Mineral Technologies to focus on silica, coal beneficiation

Shobha Roy Kolkata | Updated on March 18, 2020 Published on March 18, 2020

Glen D’Costa, Regional Manager-India, Mineral Technologies   -  Debasish Bhaduri

Company looks to different growth avenues following a slowdown in mineral sands segment, particularly in the private sector

Mineral Technologies, a part of the Australia-based Downer group, is looking to focus on the beneficiation of coal and silica following a slowdown in demand for mining and processing of mineral sands, particularly in the private sector. The Central government had, last year, ‘abruptly prohibited’ the mining of monazite mineral by private entities and granting operating rights only to state-run companies.

According to Glen D’Costa, Regional Manager-India, Mineral Technologies, there is good opportunity to beneficiatesilica, which is a by-product of the mineral sands business. Silica is an important raw material for glass industry. This apart, coal beneficiation would be a key area of focus through sister company QCC, which has been merged with Mineral Technologies last year.

“Talking about areas for growth in FY-21, I would say silica is a big market for us at the moment. Coal beneficiation will be a focus area for us going forward through our sister company QCC. They are going to operate through the Mineral Technologies’ local office,” D’ Costa told BusinessLine.

The company has been doing a “lot of work” (in coal beneficiation) over the last two years, and has been meeting with officials from Coal India Ltd and government bodies.

“We have done due diligence for all the mining leases for a private mine owner in India — one of the largest private sector mine owners — for coal beneficiation. We have submitted our report after due diligence and we look forward to working with them to construct the washeries in the future,” he said, without divulging further details.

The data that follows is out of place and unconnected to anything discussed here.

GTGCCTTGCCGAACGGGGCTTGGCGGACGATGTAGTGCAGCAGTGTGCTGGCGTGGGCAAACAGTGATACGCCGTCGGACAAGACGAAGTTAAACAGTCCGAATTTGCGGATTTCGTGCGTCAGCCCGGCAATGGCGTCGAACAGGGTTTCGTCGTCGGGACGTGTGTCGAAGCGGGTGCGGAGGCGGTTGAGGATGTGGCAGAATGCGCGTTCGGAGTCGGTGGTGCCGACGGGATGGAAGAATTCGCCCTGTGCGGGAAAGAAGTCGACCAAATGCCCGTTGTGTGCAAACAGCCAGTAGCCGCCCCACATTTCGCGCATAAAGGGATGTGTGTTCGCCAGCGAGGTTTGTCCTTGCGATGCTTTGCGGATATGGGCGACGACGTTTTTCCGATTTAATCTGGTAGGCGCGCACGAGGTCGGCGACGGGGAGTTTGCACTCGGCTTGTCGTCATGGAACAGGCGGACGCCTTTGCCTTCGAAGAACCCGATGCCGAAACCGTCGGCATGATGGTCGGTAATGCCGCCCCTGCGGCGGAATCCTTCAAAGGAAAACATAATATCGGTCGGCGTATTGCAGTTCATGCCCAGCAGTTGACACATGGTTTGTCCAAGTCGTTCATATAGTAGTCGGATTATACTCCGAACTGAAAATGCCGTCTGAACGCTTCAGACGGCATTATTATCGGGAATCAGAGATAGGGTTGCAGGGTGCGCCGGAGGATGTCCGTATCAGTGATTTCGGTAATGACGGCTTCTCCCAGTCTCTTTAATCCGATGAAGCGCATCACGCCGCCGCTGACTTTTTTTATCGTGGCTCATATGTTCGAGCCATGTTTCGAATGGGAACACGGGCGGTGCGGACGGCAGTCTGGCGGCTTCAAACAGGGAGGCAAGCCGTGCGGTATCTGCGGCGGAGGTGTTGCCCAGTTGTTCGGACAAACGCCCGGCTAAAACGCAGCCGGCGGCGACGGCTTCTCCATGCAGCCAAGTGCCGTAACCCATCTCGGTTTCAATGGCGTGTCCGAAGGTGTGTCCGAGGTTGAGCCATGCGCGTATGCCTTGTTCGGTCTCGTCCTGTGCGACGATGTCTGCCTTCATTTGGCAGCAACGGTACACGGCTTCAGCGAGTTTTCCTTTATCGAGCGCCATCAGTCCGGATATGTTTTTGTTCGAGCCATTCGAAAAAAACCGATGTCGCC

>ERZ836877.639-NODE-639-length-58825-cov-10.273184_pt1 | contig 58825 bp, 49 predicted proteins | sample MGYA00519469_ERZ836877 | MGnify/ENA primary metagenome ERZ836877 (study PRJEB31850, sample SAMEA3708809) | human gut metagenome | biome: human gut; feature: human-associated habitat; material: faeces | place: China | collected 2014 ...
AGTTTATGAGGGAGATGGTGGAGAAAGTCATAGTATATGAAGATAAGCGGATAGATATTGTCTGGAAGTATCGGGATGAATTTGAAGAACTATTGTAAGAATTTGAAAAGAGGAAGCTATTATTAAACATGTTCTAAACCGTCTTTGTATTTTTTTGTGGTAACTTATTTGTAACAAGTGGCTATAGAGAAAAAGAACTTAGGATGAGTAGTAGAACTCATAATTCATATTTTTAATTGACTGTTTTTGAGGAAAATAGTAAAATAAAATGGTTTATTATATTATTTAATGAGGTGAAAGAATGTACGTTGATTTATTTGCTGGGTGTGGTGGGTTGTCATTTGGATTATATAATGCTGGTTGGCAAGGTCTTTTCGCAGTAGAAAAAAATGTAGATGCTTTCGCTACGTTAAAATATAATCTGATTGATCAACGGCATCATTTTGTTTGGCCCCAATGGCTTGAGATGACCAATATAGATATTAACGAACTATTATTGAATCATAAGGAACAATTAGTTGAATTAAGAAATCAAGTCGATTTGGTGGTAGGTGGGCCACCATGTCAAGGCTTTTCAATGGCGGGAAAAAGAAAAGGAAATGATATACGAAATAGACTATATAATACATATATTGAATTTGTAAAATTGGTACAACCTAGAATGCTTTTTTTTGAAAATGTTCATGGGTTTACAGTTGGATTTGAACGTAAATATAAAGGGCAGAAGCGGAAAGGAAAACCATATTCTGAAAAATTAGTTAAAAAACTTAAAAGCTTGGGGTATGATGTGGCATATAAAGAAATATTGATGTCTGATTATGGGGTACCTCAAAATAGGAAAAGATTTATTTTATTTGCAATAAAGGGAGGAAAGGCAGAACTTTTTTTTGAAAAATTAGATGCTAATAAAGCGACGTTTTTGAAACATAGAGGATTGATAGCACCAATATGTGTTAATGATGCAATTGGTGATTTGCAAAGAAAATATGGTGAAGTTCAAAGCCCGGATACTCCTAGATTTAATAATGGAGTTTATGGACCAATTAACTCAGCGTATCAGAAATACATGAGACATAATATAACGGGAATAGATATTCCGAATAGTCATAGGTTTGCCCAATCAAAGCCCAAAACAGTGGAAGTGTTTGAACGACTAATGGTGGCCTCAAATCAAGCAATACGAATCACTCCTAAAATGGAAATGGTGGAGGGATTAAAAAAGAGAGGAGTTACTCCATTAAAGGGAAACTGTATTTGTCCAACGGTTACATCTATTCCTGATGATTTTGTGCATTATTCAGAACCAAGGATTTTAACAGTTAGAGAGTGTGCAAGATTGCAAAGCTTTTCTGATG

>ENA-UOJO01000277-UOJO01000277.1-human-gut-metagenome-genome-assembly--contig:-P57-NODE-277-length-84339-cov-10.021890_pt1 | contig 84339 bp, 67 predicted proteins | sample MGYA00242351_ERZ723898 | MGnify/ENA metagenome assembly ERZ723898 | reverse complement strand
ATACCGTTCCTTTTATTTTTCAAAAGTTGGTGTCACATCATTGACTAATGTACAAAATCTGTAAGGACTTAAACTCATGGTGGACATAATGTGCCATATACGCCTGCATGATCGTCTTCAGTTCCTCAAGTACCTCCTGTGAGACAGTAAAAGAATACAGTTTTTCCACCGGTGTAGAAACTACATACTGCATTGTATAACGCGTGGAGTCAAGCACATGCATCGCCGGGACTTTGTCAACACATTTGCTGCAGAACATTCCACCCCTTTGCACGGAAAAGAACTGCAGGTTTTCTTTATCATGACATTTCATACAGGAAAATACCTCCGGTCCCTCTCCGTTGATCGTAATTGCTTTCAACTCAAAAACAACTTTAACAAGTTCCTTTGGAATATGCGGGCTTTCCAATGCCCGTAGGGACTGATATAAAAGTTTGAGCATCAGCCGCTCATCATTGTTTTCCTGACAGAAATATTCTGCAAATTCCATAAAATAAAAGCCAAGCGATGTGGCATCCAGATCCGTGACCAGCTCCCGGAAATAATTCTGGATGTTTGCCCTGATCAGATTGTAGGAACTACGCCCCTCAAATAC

Business growth

Despite a drop in the mineral sands processing business from the private sector, the company has been able to grow at a steady rate of around 20 per cent on a year-on-year basis. The growth is mainly on the back of the company’s ability to work around other minerals and look at alternative sources of business.

“We have been lucky enough that when one sector closes another one opens up….. like when iron ore closed down, silica opened up for us and now when mineral sands in private sector is closing up, iron ore is picking up again. So there is always going to be flow of business from different sectors. You can find opportunities across the sectors,” he said.

While mineral sands processing in the private sector has come to a standstill, it is still on at state-run companies, thereby giving the company an avenue to tap.

In terms of revenues, government may command around 80 per cent of the company’s total business; however, in terms of clientele, it still deals with a lot of small private sector players, he said.

Policy changes

According to D’Costa, one of the biggest challenges of operating in India is dealing with the regulatory changes from time to time. Sustainability in policy-making is important to attract investments, particularly in the mining sector in India.

“It is very challenging as an Australian company, because being registered in India, we tend to accept what the government throws at us and tend to adapt and live with it. But as a foreign firm that has a substantial amount of business coming from India, we are always looking for a more sustained way of policy-making. The policy has been changing dynamically from time to time, and not always for the better,” he said.

Published on March 18, 2020
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